Friday, July 29, 2022

Joanna Chambers - Restored

Eighteen years ago, Henry Asquith, Duke of Avesbury had to leave his kept lover, Kit Redford, in order to devote himself to raising his young family. Now, a lifetime later, his children are moving on and for the first time in years, Henry is alone.
During a rare visit to London, Henry unexpectedly happens upon an old friend of Kit’s and learns that Kit did not receive the financial pay off he was entitled to when Henry left him. Instead Kit was thrown out of his home and left destitute. Horrified, Henry begs Kit to see him and allow Henry to compensate him. But Kit, who now owns a discreet club for gentlemen of a certain persuasion, neither needs nor wants Henry’s money.
“Perhaps you should earn the money you owe me the way I had to earn it? On your knees, and on your back, taking my cock like a whore.”
Kit thought he had put his old hurts and grievances about Henry behind him, but when he sees Henry again, he discovers that, not only is the old pain still there, so is the fierce attraction that once burned between them. When, in a moment of fury, Kit demands a scandalous form of penance from Henry, no one is more surprised than Kit when Henry agrees to pay it.
As Kit and Henry spend more time together, they learn more about the men they have become, and about the secret feelings and desires they concealed from one another in the past.
Henry realises he wants to build a future with Kit but can he persuade his wary lover to trust him ever again? And can two men from such different worlds make a new life together?

Comment: This book is classified as #5 in the Enlightenment series, but in reality it reads as a standalone. Perhaps my memory is not that great but I can't remember if any of the secondary characters had already been in any of the previous stories...

In this story we have a romance affected by circumstance and wrong assumptions and some mismatched moves. Henry, the duke of Asquith, was in love with his lover Christopher "Kit", despite the contract they had but everything changed when his wife, the beloved mother of his four children, becomes ill and demands they go live in their country estate. He decides to give up his happiness for the sake of his family but never guessed his orders hadn't been met and Kit was actually left nothing.
18 years later, he finds the truth and decides to make amends. Kit is now an independent man and rather quick to forgive but is there any chance they will be able to rekindle the strong feelings they once shared?

I admit I'm rather traditional in my views of romances and I wish that Henry and Kit had had a different dynamic, more specifically I wish that Henry hadn't been married. I know it's realistic and probably more often that even romance books might indicate, but it did sadden me a little that Kit had to be an afterthought, even if emotionally they had such a strong bond.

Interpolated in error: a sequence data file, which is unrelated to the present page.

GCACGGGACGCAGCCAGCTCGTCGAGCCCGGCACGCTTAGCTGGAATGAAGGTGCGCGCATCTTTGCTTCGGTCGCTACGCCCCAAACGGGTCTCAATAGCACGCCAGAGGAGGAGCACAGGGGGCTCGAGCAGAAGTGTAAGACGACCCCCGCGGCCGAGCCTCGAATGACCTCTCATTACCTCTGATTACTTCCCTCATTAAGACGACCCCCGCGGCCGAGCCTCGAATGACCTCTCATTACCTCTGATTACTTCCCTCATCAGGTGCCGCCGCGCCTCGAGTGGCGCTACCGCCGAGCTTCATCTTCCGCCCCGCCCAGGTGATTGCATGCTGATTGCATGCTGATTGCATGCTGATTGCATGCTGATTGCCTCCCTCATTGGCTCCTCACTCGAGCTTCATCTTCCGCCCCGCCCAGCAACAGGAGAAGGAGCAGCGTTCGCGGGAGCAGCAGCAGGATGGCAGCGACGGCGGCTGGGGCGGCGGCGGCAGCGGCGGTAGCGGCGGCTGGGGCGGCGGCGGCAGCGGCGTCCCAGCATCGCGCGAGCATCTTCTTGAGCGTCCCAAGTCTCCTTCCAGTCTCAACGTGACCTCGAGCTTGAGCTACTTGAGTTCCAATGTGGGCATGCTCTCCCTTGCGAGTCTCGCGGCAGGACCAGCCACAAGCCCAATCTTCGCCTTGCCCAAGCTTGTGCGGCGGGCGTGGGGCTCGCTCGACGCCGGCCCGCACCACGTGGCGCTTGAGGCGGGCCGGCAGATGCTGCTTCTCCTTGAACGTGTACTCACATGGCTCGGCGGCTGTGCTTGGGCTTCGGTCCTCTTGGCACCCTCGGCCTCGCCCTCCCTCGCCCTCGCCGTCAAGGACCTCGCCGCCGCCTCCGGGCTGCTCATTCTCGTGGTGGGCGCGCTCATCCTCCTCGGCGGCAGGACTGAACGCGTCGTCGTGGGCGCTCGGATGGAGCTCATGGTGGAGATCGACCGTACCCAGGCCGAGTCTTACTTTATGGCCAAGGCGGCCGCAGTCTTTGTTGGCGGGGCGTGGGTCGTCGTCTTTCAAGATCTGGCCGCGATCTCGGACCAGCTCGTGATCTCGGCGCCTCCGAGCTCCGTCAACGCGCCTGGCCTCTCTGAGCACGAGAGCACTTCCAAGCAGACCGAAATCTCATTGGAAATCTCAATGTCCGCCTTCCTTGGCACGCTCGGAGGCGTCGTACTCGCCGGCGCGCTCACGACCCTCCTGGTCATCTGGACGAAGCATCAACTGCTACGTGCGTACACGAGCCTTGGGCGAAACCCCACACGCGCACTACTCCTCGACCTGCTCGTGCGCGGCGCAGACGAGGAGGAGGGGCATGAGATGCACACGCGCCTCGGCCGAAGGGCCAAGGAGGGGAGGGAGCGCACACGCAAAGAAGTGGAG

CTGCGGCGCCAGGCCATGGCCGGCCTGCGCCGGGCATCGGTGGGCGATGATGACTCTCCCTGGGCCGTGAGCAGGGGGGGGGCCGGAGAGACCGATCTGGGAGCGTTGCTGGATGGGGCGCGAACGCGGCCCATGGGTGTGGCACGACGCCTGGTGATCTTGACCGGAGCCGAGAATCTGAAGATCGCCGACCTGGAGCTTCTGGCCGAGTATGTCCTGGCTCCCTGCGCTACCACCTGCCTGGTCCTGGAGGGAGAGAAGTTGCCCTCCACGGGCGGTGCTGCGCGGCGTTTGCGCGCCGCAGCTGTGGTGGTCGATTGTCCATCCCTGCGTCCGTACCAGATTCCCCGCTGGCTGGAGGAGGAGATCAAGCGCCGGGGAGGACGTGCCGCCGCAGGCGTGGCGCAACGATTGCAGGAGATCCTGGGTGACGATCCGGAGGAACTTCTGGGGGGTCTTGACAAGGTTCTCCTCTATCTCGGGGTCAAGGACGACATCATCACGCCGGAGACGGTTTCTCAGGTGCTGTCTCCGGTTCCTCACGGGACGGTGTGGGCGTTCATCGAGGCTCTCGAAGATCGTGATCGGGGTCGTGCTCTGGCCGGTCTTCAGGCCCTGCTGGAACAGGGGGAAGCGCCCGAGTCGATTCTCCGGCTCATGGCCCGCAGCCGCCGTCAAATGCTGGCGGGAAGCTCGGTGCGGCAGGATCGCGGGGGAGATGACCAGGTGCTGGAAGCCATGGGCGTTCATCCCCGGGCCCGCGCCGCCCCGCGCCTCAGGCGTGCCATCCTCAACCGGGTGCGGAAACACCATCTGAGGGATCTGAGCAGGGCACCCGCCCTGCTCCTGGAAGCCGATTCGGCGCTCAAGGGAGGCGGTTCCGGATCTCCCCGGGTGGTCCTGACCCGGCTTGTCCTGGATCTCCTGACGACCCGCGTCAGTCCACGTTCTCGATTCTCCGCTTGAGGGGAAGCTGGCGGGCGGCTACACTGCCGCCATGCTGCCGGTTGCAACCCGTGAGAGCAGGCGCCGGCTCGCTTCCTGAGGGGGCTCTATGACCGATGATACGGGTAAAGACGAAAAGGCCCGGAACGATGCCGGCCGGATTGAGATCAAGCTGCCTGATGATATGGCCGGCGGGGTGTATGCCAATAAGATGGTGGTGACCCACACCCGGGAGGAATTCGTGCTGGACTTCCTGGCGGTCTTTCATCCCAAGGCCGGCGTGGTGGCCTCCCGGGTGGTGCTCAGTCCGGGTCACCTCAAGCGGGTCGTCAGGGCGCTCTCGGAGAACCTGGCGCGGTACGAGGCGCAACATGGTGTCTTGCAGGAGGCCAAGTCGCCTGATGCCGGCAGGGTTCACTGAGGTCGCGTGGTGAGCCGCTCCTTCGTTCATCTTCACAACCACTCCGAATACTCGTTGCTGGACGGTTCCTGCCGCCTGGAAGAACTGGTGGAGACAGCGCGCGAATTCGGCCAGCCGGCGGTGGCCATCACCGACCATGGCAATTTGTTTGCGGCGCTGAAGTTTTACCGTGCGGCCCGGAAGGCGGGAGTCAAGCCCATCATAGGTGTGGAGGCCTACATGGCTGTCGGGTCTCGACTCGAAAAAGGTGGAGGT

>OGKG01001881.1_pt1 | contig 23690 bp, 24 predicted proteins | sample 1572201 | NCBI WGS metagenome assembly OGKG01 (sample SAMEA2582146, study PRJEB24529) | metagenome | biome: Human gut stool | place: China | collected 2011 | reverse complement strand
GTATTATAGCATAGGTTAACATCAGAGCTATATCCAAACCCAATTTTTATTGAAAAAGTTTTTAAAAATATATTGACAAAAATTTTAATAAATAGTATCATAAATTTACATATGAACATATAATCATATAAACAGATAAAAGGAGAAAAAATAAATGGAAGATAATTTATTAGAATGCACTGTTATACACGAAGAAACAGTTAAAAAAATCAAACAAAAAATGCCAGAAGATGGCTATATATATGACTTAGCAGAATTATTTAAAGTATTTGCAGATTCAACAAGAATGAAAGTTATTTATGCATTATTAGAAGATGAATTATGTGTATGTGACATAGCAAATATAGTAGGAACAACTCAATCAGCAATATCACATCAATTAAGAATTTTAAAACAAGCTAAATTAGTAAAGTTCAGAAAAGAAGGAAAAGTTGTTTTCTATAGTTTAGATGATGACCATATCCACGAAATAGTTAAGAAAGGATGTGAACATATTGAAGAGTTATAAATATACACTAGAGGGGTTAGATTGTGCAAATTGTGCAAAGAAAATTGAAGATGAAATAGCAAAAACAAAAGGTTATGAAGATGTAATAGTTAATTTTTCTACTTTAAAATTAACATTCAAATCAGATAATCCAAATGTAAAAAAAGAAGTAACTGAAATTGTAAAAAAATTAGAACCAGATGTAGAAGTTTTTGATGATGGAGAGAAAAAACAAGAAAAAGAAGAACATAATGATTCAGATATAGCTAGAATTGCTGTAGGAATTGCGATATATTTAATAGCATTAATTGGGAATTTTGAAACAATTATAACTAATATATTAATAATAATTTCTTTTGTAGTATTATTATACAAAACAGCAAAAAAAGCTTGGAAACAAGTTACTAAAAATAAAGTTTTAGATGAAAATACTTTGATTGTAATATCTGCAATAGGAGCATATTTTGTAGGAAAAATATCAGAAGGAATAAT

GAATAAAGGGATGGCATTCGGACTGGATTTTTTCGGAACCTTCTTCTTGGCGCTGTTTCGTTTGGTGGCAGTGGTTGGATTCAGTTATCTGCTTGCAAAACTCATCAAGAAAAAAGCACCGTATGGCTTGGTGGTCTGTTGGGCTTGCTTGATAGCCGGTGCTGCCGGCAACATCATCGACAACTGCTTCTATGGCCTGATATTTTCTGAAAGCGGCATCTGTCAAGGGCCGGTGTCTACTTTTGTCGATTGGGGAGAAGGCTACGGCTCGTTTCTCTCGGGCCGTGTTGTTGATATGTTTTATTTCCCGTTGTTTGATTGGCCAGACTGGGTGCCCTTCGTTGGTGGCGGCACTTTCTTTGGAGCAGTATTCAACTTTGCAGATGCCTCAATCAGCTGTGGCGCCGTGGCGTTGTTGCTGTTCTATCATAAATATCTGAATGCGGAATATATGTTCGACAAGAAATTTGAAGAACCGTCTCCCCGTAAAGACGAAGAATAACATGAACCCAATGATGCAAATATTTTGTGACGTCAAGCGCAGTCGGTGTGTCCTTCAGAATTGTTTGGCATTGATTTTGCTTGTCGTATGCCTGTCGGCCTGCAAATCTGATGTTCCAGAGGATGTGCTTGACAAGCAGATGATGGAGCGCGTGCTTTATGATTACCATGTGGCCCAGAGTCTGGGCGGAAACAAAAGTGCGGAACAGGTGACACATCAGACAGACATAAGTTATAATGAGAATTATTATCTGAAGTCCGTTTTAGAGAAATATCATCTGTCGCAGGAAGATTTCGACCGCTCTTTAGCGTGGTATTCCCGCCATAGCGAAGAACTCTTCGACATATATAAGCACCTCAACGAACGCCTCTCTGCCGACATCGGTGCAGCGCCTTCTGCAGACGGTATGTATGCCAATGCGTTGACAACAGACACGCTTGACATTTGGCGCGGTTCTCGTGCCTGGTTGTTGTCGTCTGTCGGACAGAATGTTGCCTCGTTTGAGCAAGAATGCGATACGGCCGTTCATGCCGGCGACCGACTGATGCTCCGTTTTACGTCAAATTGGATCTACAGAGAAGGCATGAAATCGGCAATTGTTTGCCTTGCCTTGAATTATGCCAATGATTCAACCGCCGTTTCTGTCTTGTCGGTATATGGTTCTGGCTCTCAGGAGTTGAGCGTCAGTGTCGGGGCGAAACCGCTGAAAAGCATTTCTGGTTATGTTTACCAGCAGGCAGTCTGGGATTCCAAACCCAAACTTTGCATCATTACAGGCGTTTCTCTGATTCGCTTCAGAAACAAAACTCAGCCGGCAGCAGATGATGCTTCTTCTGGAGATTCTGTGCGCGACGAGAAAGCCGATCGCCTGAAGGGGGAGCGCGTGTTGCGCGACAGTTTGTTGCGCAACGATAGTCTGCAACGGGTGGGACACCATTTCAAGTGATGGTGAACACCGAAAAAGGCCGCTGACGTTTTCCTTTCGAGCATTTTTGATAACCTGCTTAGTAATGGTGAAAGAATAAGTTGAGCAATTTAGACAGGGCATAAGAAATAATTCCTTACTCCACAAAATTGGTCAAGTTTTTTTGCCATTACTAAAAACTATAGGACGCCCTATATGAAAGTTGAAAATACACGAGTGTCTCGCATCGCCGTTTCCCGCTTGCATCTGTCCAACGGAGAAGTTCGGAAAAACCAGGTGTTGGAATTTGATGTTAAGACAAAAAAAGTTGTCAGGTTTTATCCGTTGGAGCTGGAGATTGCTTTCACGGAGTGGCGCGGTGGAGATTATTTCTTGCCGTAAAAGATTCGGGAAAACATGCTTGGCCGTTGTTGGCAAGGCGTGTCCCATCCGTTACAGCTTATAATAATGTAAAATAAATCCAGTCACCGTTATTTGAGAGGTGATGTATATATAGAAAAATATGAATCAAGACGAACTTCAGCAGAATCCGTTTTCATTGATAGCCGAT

This was probably the element I disliked the most, it made it look as if they could never be equals, even putting aside class. At the same time it felt unfair and this angered me a little, and I confess I could not appreciate the story as well as I wanted, being it colored by this first impression. Perhaps I would feel different if, for instance, they were to meet now, as older men and while Henry is a widow.

This aside, I don't tend to be such a fan of second chance romance because it never feels as if the feelings they have now can truly match what they had in the past. At least, I didn't finish the novel convinced they were such a good match anyway, their personalities were likable, especially Kit who had some flavor, but Henry is too quiet and unassuming for a duke... I know having money and status isn't a synonym for personality and influence and Henry is a sweet honorable men deep down, but I never warmed up to him.

As soon as they reunite and talk and start spending time together, their relationship becomes stronger and there was no doubt they would be lovers again and even renew their love declarations. I still found this to be too easy, too quick considering that happened before. I think the whole situation should have been dealt with more detail, not simply mentioned and put aside that simply. Still, it is true I liked they could find a way to match their lives and to think about the other one's feelings and needs. The HEA is cute and I suppose not bad at all, if one thinks about how the law used to be.

For me, the most interesting element was the secondary issues of the protagonists helping those near them. Henry has to consider his younger son's feelings, who wants to join the military despite Henry's fear of losing him, and how being a parent isn't choosing for your children, but to guide and help. I actually would have liked to see more of the relationship between Henry and children - grown ups already of course - instead of just the expected scenes during meals or such.

Kit has a good soul and he enjoys helping others, namely the young mother who works as administrative for his club and he does try to defend her against the man who raped her and won't help with the child. These problems and other situations related to this added some change of pace and interest, but all things considered, this was a rather boring story, in terms of content and development.

I have liked other books by the author better, to be fair. This does fulfill all the spots of what one might want from a story by this author but it wasn't as captivating as the original trilogy of the series, that is for certain.
Grade: 7/10

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